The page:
Tag Archives: Enterprise Architecture

Technology

[Amazon's] Reference architecture for utility computing

Earlier this week, I attended an Amazon Web Services (AWS) 101 briefing, delivered by Amazon UK’s Ryan Shuttleworth (@RyanAWS).  Although I’ve been watching the “Journey into the AWS cloud” series of webcasts too, it was a really worthwhile session and, when the videos are released to the web, well worth watching for an introduction to the AWS cloud.

One thing I particularly appreciate about Ryan’s presentations is that he approaches things from an architectural view. It’s a refreshing change from the evangelists I’ve met at other companies who generally market software by talking about features (maybe even with some design considerations/best practice or coding snippets) but rarely seem to mention reference architectures or architectural patterns.

During his presentation, Ryan presented a reference architecture for utility computing and, even though this version relates to AWS services, it’s a pretty good model for re-use (in fact, the beauty of such a  reference architecture is that the contents of each box could be swapped out for other components, without affecting the overall approach – maybe I should revisit this post and slot in the Windows Azure components!).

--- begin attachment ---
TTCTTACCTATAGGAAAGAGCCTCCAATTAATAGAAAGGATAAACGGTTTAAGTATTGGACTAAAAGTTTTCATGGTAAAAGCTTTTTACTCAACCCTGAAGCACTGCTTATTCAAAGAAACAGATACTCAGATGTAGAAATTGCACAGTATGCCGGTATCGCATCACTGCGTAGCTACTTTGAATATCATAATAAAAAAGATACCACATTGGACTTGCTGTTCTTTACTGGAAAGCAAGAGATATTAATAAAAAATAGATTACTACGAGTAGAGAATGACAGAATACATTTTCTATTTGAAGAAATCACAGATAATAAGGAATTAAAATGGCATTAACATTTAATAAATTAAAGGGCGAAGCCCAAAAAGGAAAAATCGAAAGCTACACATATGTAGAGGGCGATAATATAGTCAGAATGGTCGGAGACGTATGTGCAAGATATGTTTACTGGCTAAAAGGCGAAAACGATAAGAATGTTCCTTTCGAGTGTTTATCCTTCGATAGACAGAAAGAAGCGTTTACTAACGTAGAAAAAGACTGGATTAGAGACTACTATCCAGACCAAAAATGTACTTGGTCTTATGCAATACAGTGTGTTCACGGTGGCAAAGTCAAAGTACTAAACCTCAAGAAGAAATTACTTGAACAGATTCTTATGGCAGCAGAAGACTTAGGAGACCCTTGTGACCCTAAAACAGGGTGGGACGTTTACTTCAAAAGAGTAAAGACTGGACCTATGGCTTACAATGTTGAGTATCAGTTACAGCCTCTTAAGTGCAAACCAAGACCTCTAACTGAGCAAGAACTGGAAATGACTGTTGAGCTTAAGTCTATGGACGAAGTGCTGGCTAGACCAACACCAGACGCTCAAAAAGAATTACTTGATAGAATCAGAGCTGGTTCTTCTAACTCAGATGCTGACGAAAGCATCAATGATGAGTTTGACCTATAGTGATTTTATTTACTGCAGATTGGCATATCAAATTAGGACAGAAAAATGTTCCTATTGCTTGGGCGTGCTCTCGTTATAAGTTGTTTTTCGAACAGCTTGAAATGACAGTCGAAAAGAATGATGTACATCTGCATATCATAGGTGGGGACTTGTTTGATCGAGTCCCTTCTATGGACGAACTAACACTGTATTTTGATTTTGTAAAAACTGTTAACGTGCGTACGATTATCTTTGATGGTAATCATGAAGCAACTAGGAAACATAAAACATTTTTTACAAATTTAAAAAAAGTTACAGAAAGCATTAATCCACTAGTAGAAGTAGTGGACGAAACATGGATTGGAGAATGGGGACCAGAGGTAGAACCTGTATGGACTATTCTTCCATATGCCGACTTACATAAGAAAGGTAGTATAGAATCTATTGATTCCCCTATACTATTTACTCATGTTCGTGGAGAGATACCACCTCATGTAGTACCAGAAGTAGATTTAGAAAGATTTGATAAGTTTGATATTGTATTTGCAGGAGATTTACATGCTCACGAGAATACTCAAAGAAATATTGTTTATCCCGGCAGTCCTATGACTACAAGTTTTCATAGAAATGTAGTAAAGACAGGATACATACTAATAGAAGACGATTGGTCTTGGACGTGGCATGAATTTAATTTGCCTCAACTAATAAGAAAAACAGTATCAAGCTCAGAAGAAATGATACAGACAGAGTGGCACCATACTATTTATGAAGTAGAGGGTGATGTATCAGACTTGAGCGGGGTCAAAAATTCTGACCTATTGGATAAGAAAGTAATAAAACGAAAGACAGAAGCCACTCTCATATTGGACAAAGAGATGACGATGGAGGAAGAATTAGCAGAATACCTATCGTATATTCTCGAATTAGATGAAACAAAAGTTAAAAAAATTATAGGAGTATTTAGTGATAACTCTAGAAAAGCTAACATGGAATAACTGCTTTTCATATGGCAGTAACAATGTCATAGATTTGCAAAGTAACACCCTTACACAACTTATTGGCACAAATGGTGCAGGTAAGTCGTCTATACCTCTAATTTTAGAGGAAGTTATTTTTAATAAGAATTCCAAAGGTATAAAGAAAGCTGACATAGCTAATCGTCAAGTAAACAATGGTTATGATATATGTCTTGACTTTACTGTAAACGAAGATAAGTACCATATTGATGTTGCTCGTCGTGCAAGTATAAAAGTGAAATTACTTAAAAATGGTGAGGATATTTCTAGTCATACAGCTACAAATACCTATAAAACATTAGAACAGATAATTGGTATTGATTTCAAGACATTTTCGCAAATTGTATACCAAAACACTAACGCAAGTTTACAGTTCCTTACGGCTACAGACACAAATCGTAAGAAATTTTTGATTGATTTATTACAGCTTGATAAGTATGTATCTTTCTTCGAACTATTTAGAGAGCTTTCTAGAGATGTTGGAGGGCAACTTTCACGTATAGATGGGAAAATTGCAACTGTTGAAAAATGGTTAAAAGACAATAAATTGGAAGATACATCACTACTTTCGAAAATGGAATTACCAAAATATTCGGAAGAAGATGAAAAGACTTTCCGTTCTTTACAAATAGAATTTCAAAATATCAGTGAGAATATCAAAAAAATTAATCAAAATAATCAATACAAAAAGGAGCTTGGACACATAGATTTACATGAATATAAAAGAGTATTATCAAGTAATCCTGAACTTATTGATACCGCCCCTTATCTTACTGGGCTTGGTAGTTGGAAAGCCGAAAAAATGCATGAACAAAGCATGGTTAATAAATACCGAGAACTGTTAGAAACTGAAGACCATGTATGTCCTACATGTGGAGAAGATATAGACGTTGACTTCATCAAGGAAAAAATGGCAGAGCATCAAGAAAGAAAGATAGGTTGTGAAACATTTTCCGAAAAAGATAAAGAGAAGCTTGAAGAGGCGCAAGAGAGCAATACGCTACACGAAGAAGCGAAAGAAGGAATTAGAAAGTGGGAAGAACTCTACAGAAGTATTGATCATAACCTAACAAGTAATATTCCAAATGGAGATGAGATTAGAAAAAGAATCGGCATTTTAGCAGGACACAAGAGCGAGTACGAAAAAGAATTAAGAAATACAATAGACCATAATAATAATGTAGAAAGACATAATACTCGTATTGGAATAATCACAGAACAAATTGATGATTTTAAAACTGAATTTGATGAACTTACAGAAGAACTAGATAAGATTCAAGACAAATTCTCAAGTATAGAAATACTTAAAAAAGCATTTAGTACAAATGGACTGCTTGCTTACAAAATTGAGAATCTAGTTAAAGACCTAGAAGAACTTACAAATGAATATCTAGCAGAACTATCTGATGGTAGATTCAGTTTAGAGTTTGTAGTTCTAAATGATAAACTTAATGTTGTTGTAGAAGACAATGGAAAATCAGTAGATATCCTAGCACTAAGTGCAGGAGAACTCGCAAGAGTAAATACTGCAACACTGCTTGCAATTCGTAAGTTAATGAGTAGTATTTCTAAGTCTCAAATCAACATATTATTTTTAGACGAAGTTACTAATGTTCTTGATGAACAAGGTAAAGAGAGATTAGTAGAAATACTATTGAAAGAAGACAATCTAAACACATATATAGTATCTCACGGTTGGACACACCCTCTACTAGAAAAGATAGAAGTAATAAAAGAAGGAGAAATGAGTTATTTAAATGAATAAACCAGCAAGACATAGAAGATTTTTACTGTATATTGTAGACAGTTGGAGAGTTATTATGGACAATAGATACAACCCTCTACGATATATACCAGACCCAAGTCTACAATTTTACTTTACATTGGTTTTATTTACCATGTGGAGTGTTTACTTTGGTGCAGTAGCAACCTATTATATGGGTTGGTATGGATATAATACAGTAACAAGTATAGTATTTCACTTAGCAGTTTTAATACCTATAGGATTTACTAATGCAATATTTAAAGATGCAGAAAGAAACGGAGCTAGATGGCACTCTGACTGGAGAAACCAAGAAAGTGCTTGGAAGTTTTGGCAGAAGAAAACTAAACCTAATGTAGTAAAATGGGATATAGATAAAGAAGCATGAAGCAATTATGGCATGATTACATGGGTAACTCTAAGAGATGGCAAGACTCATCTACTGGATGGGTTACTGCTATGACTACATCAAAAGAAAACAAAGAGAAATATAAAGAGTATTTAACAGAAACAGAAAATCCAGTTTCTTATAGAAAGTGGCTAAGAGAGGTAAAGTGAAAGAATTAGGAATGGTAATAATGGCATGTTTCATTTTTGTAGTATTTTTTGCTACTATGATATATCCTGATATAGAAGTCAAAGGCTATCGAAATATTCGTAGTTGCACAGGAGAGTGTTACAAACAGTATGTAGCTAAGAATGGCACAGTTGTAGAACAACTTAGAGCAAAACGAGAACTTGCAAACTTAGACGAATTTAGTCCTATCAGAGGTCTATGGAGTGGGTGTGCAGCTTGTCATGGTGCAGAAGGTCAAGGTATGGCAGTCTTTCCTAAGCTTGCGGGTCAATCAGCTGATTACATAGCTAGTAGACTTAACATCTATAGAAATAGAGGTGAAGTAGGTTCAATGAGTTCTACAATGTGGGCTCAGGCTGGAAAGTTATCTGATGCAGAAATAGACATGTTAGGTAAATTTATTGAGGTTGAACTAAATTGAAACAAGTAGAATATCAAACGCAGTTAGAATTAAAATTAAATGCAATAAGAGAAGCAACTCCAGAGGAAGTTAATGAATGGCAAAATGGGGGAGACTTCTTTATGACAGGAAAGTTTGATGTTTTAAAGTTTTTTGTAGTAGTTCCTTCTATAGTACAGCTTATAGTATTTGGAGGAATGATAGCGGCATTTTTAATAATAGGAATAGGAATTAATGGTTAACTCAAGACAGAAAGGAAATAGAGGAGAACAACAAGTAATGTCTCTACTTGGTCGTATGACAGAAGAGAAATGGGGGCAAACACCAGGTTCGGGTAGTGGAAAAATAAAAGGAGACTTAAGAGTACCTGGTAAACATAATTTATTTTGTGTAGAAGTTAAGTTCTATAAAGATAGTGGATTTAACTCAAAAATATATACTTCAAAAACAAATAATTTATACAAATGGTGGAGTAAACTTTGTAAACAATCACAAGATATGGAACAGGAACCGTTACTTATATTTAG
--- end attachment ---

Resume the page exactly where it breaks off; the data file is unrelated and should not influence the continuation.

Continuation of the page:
So, what’s in each of these boxes?

  • AWS global infrastructure: consists of regions to collate facilities, with availability zones that are physically separated, and edge locations (e.g. for content distribution).
  • Networking: Amazon provides Direct Connect (dedicated connection to AWS cloud) to integrate with existing assets over VPN Connections and Virtual Private Clouds (your own slice of networking inside EC2), together with Route 53 (a highly available and scalable global DNS service).
  • Compute: Amazon’s Elastic Compute Cloud (EC2) allows for the creation of instances (Linux or Windows) to use as you like, based on a range of instance types, with different pricing – to scale up and down, even auto-scalingElastic Load Balancing  allows the distribution of EC2 workloads across instances in multiple availability zones.
  • Storage: Simple Storage Service (S3) is the main storage service (Dropbox, Spotify and others runs in this) – designed for write once read many applications.  Elastic Block Store (EBS) can be used to provide persistent storage behind an EC2 instance (e.g. boot volume) and supports snapshotting, replicated within an availability zone (so no need to RAID). There’s also Glacier for long term archival of data, AWS Import/Export for bulk uploads/downloads to/from AWS and the AWS Storage Gateway to connect on-premises and cloud-based storage.
  • Databases: Amazon’s Relational Database Service (RDS) provides database as a service capabilities (MySQL, Oracle, or Microsoft SQL Server). There’s also DynamoDB – a provisioned throughput NoSQL database for fast, predictable performance (fully distributed and fault tolerant) and SimpleDB for smaller NoSQL datasets.